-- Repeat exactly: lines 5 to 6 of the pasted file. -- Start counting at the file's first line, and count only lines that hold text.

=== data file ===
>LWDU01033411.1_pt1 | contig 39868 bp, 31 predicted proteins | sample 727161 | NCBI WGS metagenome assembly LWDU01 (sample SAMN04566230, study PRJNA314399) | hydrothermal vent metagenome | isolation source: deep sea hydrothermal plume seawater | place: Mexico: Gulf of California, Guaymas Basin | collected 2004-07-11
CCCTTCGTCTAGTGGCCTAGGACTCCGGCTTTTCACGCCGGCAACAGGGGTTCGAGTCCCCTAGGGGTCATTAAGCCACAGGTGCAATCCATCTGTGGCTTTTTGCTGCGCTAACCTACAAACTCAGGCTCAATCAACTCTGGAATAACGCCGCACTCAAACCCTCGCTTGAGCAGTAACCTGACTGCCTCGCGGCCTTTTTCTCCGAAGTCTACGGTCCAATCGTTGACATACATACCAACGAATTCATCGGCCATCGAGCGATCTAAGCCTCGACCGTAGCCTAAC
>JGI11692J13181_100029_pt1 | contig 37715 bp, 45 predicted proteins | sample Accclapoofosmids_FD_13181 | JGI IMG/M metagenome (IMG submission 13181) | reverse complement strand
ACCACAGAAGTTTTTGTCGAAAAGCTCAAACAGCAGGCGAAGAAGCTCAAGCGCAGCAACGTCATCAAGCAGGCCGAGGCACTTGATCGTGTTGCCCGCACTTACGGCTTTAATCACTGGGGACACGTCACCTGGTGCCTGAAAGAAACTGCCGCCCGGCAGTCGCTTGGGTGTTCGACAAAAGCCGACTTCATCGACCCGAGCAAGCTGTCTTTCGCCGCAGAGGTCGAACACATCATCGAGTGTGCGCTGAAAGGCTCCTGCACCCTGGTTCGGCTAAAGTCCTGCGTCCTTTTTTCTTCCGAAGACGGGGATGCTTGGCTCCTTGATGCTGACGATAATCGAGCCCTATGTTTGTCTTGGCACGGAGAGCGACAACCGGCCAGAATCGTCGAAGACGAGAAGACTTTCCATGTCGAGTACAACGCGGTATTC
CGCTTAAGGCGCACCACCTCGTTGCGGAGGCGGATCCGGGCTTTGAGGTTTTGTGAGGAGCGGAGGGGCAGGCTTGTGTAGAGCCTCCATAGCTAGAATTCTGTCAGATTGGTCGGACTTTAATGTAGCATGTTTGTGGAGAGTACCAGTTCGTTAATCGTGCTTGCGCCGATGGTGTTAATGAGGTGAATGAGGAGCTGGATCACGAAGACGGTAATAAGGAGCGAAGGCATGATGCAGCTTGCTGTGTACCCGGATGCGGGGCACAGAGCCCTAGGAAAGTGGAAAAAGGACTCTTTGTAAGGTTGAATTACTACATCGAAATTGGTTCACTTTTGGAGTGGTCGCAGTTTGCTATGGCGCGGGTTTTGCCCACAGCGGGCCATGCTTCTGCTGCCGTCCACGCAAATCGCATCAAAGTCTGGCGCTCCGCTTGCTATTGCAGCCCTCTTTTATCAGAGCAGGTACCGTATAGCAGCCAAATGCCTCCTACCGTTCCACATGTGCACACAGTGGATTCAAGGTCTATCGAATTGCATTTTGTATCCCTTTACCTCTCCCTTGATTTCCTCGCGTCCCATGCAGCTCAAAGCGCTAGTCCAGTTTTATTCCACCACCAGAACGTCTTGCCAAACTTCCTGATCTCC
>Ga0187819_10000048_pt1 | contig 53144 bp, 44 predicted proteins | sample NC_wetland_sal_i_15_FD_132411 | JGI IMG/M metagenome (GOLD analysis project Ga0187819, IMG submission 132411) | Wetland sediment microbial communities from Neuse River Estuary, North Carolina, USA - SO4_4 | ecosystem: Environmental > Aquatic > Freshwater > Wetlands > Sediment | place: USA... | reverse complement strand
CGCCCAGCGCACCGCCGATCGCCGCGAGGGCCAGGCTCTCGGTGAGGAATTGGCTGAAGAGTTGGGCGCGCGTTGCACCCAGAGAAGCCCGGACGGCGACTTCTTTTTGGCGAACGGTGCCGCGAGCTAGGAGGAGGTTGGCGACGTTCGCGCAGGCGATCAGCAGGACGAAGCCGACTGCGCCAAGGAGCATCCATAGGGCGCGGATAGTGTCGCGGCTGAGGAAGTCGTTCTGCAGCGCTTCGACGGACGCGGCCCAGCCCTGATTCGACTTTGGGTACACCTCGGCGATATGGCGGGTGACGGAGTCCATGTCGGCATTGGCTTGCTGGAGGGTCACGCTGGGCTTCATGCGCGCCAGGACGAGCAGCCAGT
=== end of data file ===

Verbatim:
CGCTTAAGGCGCACCACCTCGTTGCGGAGGCGGATCCGGGCTTTGAGGTTTTGTGAGGAGCGGAGGGGCAGGCTTGTGTAGAGCCTCCATAGCTAGAATTCTGTCAGATTGGTCGGACTTTAATGTAGCATGTTTGTGGAGAGTACCAGTTCGTTAATCGTGCTTGCGCCGATGGTGTTAATGAGGTGAATGAGGAGCTGGATCACGAAGACGGTAATAAGGAGCGAAGGCATGATGCAGCTTGCTGTGTACCCGGATGCGGGGCACAGAGCCCTAGGAAAGTGGAAAAAGGACTCTTTGTAAGGTTGAATTACTACATCGAAATTGGTTCACTTTTGGAGTGGTCGCAGTTTGCTATGGCGCGGGTTTTGCCCACAGCGGGCCATGCTTCTGCTGCCGTCCACGCAAATCGCATCAAAGTCTGGCGCTCCGCTTGCTATTGCAGCCCTCTTTTATCAGAGCAGGTACCGTATAGCAGCCAAATGCCTCCTACCGTTCCACATGTGCACACAGTGGATTCAAGGTCTATCGAATTGCATTTTGTATCCCTTTACCTCTCCCTTGATTTCCTCGCGTCCCATGCAGCTCAAAGCGCTAGTCCAGTTTTATTCCACCACCAGAACGTCTTGCCAAACTTCCTGATCTCC
>Ga0187819_10000048_pt1 | contig 53144 bp, 44 predicted proteins | sample NC_wetland_sal_i_15_FD_132411 | JGI IMG/M metagenome (GOLD analysis project Ga0187819, IMG submission 132411) | Wetland sediment microbial communities from Neuse River Estuary, North Carolina, USA - SO4_4 | ecosystem: Environmental > Aquatic > Freshwater > Wetlands > Sediment | place: USA... | reverse complement strand